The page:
LUSAKA (Reuters) – Zambia’s kwacha fell 3 percent against the dollar on Friday, reaching a record low, as it feels the effects of a drop in copper prices.
The country is Africa’s second-biggest copper producer, and copper prices broke below $5,000 a tonne on Friday, near six-year lows. Meanwhile, the dollar rallied on expectations the Federal Reserve will raise interest rates soon, for the first time in almost a decade.
The kwacha – which has halved in value against the dollar this year – slipped to 13.1700, its weakest level ever, before slightly paring losses to 13.100 per dollar by 1436 GMT.
Dwindling confidence in the economy was also putting pressure on the kwacha, said Maambo Hamaundu, a Lusaka-based independent analyst. Economic growth in Zambia will probably slow to 4.6 percent in 2015 because of weaker global activity and commodity prices.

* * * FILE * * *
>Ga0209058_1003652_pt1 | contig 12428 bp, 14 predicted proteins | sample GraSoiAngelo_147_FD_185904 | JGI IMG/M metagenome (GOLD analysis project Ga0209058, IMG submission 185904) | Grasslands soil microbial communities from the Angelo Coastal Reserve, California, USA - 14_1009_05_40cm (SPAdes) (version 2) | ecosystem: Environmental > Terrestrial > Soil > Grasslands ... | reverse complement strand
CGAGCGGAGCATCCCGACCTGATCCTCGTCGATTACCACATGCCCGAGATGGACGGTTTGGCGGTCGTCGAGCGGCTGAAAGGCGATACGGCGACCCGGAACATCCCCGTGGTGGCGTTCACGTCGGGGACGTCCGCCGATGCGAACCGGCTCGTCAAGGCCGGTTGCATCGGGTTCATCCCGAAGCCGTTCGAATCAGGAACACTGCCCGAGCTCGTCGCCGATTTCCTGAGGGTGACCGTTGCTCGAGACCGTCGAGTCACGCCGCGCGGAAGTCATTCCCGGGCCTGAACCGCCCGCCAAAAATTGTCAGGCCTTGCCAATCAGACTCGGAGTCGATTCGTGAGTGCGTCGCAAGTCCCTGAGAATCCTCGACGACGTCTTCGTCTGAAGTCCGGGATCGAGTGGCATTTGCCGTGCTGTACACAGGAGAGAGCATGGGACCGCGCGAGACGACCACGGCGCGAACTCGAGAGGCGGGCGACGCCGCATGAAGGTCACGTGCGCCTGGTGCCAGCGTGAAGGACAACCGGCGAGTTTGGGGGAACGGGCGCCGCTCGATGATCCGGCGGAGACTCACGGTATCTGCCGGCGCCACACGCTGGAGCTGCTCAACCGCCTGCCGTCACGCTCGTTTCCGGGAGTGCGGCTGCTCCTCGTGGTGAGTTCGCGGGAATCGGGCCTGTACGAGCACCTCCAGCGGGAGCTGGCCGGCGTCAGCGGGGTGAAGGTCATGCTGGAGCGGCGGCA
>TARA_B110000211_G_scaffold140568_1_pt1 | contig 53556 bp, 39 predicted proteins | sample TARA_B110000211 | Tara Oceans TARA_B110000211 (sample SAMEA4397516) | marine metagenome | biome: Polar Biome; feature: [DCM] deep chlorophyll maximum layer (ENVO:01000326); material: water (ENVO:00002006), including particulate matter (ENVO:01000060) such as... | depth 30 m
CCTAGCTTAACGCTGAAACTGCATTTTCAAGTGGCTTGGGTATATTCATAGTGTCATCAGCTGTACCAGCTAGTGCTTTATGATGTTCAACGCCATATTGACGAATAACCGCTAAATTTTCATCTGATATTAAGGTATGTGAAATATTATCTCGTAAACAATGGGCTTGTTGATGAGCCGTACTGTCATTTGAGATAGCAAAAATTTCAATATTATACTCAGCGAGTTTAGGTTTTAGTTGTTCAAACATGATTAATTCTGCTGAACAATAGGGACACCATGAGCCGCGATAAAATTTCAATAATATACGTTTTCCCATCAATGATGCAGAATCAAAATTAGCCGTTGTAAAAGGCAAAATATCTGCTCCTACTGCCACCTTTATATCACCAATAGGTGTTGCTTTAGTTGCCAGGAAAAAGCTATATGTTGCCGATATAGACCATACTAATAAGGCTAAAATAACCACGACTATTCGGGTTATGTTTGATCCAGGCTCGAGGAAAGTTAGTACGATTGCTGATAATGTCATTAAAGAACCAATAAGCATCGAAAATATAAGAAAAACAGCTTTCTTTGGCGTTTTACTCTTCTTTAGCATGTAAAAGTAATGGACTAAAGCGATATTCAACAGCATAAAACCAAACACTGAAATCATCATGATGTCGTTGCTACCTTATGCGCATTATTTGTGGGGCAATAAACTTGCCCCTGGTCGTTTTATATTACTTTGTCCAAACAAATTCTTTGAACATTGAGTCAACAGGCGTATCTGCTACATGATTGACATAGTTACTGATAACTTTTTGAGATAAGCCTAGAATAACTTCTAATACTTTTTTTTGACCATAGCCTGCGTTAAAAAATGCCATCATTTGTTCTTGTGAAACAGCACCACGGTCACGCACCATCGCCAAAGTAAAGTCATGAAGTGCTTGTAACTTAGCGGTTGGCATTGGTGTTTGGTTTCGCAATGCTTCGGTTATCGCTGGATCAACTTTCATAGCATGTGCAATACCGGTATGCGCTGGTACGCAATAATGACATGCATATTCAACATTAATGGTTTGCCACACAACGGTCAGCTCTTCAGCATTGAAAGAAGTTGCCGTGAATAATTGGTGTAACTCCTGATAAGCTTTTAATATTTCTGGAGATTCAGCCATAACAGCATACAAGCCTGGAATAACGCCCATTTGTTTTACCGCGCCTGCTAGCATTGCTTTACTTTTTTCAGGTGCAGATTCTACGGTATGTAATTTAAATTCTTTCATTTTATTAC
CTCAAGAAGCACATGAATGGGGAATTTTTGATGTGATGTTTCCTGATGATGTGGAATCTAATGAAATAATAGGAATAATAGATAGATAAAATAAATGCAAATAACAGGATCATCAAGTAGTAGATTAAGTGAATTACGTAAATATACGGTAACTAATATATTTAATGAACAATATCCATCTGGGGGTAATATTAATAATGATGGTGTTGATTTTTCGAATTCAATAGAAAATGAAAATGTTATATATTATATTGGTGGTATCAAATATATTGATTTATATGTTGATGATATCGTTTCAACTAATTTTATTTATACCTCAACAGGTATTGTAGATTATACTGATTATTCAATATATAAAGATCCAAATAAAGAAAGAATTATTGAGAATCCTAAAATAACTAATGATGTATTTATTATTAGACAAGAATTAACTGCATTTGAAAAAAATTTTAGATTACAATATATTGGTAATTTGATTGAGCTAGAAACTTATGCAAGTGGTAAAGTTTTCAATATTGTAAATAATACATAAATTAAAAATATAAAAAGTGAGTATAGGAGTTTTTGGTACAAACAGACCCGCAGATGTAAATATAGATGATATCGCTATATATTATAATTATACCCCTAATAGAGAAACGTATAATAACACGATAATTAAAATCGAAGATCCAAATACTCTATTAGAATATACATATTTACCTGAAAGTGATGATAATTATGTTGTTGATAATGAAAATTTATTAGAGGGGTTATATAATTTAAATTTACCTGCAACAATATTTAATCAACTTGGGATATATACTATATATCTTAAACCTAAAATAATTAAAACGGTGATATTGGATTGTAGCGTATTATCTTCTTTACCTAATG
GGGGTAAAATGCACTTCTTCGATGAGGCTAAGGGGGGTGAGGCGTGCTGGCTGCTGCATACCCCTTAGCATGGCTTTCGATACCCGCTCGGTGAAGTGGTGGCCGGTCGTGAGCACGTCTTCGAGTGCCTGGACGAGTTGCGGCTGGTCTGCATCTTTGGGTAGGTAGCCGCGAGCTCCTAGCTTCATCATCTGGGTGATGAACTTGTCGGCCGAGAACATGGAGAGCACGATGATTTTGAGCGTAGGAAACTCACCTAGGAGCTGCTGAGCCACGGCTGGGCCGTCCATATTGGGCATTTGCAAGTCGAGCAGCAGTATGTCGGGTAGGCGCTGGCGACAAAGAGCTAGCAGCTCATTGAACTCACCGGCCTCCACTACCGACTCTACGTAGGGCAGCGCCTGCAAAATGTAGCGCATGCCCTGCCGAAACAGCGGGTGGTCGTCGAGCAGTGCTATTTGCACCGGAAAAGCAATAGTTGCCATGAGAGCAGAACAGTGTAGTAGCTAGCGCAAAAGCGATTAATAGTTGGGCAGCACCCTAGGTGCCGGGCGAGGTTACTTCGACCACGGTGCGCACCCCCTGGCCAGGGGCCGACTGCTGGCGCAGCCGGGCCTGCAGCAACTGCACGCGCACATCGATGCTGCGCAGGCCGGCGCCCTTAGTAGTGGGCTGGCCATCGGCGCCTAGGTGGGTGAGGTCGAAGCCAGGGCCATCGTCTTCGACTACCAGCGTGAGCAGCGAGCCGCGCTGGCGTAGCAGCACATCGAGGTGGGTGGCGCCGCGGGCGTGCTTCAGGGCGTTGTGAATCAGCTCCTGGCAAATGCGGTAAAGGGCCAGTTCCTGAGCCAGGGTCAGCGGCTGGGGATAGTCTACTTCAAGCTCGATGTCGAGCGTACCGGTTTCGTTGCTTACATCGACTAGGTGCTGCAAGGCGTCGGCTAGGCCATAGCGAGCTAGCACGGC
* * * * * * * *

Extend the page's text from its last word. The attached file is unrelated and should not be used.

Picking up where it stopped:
Nor is the currency expected to recover soon.
“With the kwacha remaining exceptionally fragile and the government still far from enacting credible fiscal consolidation efforts, the risks of another leg of depreciation loom large,” said Gareth Brickman, analyst at ETM Analytics, referring to the country’s wide budget deficit.
Last month, Finance Minister Alexander Chikwanda said he planned to nearly halve the budget deficit in 2016, but added that the economy would face continued external challenges including weak commodity prices.